Words: Shamim de Brún
Images: Via Google Images & Instagram
The Bear is of the restaurant industry, by the restaurant industry, and for the restaurant industry, while still being accessible. You can feel the insider knowledge popping from the page via the exceptional acting. If Chicago is a character then the Chicago restaurant industry is the love child of The Bear.
Every episode pays homage to Chicago herself and the hospitality industry within. The show is brimming with cameos from chefs and restauranteurs.
What’s great about all these references is that they show that the OG mom-and-pop joints can and do serve as inspo for haute cuisine. In fact that is often how it works. Nostalgia is the seasoning in the Michelin kitchen.
So we went through the series and excavated all the references so you don’t have to.
Mr. Beef is the primary inspiration for The Beef on The Bear. Mr. Beef’s founder Joe Zucchero set up the restaurant in 1979. Unfortunately, he passed away earlier this year, but his son Chris has taken over. He has also made a few cameos on the show.
The Bear creator Christopher Storer worked at the iconic location and shot some scenes on location at the River North restaurant. Though most of them are in a studio. The Beef may have transformed into a fine-dining establishment but Mr. Beef, is still slinging its iconic sandwiches.
Superdawg can be spotted in the montage that opens S1E7. It is probably the most iconic place to get a Chicago dog. When I say it’s Iconic, I mean it has been around, unchanged since 1948. It has had a significant cultural impact on generations of Chicago Dog eaters. The spot retains its retro style and rooftop mascots who have been named Flaurie and Maurie since its opening. The restaurant and its hot dogs and fries are also seen in their signature boxes at the party Clare Bear brings Carmy to in S2E5.
This is referenced in a more roundabout way in season one. This is where the inspo for the decadent chocolate cake The Beef pastry chef Marcus (Lionel Boyce) makes. Baker and Loaf Lounge proprietor Sarah Mispagel served as a consultant for The Bear. She technically made the Miss Trunchbull style Chocolate Cake which you can order by the slice or whole hog at Loaf Lounge. It’s also a cafe that serves sandwiches, rotating loaves of bread and other little treats.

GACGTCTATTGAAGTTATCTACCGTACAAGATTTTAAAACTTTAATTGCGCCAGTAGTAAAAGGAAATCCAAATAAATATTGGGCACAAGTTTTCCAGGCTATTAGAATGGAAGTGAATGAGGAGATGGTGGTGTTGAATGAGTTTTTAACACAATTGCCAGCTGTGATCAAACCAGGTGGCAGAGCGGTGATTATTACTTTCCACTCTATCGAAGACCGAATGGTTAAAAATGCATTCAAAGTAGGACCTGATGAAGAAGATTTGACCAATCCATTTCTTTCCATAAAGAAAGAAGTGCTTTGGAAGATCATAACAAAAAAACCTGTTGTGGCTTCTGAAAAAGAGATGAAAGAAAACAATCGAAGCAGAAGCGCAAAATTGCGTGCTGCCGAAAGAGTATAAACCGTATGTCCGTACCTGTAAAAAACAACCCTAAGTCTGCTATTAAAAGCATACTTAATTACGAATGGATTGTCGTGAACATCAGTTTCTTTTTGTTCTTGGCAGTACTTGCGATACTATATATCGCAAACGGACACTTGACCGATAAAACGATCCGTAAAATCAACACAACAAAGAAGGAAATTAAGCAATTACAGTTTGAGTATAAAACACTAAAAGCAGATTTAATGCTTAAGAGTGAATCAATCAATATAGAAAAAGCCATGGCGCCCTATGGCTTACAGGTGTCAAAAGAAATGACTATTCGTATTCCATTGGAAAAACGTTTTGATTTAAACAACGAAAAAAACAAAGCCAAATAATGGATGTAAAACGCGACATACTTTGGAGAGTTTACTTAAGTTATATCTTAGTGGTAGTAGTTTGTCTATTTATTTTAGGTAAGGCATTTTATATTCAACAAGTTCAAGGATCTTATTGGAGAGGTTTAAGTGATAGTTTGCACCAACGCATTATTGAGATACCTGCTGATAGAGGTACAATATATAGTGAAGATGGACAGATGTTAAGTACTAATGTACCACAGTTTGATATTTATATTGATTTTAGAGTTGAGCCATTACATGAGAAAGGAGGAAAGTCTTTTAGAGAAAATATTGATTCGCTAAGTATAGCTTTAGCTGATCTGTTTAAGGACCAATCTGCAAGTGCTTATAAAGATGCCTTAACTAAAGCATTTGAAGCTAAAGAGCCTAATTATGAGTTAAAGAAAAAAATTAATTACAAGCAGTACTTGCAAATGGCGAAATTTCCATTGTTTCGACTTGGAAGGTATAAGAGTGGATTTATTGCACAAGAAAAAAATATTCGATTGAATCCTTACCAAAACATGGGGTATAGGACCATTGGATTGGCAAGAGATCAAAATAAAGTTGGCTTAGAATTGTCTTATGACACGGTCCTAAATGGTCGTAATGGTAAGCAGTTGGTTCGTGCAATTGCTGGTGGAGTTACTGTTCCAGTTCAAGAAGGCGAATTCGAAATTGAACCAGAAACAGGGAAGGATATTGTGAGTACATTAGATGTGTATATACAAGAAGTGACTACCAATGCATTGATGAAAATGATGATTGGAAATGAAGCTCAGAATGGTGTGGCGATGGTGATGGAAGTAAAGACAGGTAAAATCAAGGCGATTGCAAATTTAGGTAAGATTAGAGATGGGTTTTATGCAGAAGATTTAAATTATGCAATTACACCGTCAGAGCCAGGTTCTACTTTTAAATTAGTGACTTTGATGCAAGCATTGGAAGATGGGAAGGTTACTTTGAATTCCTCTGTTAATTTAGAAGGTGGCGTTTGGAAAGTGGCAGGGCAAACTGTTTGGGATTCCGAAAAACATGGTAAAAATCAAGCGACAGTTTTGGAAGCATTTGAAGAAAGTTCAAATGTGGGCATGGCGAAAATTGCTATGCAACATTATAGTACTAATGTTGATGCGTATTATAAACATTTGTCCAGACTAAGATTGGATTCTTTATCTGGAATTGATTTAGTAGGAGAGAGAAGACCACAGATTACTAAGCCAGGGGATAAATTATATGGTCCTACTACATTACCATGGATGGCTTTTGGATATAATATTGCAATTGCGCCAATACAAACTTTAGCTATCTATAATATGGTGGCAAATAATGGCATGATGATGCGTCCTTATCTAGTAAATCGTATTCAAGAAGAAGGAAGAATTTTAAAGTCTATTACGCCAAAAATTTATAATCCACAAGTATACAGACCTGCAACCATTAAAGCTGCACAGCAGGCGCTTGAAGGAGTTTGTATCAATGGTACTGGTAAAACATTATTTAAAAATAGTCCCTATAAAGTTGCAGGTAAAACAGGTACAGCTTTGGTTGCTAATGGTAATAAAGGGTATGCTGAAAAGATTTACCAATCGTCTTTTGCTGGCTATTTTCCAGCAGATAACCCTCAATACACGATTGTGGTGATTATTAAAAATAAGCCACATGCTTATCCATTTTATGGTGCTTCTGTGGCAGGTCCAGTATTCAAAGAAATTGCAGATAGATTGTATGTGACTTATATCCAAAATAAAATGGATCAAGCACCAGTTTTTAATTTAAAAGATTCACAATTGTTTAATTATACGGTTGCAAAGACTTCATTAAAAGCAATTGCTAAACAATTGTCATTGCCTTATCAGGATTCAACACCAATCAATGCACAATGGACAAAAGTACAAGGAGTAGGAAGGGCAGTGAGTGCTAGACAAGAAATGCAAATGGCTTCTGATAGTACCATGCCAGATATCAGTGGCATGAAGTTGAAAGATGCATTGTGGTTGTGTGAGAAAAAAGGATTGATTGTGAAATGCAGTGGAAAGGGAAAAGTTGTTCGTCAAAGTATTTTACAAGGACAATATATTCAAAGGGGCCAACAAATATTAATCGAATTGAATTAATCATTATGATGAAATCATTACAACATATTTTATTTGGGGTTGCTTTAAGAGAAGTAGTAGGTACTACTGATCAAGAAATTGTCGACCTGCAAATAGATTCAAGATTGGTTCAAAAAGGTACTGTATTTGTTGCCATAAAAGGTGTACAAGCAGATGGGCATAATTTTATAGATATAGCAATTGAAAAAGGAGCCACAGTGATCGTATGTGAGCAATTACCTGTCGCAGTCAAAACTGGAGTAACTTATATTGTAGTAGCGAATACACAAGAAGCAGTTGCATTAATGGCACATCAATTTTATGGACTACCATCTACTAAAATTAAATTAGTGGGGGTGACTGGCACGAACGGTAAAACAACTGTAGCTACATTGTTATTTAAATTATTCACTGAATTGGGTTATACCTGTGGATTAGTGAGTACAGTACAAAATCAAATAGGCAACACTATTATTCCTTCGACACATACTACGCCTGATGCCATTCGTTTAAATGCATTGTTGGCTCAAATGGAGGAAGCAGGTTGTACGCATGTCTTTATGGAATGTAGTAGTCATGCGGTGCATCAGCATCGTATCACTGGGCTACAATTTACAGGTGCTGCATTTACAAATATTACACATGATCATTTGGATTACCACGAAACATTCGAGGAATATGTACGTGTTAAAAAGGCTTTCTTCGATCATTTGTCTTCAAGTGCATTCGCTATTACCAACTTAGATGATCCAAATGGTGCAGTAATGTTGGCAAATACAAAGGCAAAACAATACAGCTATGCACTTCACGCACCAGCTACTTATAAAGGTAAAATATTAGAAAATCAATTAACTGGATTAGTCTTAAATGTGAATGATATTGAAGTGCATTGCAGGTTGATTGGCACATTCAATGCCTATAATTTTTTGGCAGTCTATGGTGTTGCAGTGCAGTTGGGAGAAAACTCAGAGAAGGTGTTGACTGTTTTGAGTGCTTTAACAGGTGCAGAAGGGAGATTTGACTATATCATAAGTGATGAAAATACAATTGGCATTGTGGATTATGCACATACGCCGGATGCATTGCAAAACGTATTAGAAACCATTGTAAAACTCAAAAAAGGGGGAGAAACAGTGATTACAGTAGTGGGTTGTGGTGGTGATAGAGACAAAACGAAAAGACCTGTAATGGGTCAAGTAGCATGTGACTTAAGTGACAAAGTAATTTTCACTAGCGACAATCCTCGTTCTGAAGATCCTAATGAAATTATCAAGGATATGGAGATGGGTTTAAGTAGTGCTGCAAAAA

Marcus gets inspiration for his Season 1 doughnut experiments by visiting Roeser’s, Chicago’s oldest family-owned bakery, which has been open at the same place in Humboldt Park since 1911. While it’s best known for its custom cakes, Roeser’s offers a wide selection of seasonal treats and is a particularly popular place to pick up paczki on Fat Tuesday.
Another legendary institution featured in The Bear’s Episode 7 montage is Gene & Jude’s! At Gene & Jude’s, it’s all about the Depression Dogs. Since 1946, this culinary gem has been slinging their iconic ‘red hots’, adorned with a medley of sport peppers, mustard, relish, and onions. In 1950, they made the move from Chicago to River Grove, solidifying their status as a beloved suburban hotspot.
This small, no-frills spot is the definition of a ‘joint’ that has stood the test of time. It still attracts generations of devoted customers who don’t even care that it’s standing-room-only. Yup, there are literally no seats and if you ask for ketchup they’ll mock you like your Da’ used to when you asked for avocado. If you’re making the pilgrimage prepare for a culinary cultural exchange and a half!
This spot neighbours The (fictitious) Beef and is seen loitering in the background throughout seasons one and two. Notably, Richie mentions it by name during Season 1 saying that it’s closing is indicative of the changing nature of the neighborhood. But the bar, which dates back to 1921, is alive and well. It’s a classic pub that slings American pub grub but also houses The Drifter, a speakeasy which is intentionally obscured in the basement.
While Mr. Beef is the primary inspiration for The Beef on The Bear, the show nods homage to Jonnie’s Beef too as part of the Episode 7 montage. Jonnie’s Beef is another iconic Italian beef joint. Open since 1961, this more suburban spot also slings Italian beef ceaprí. Here they pile them with their signature giardiniera. Unlike The Beef, they also dish out hot dogs, charcoal-grilled Italian sausages, and lemon Italian ice.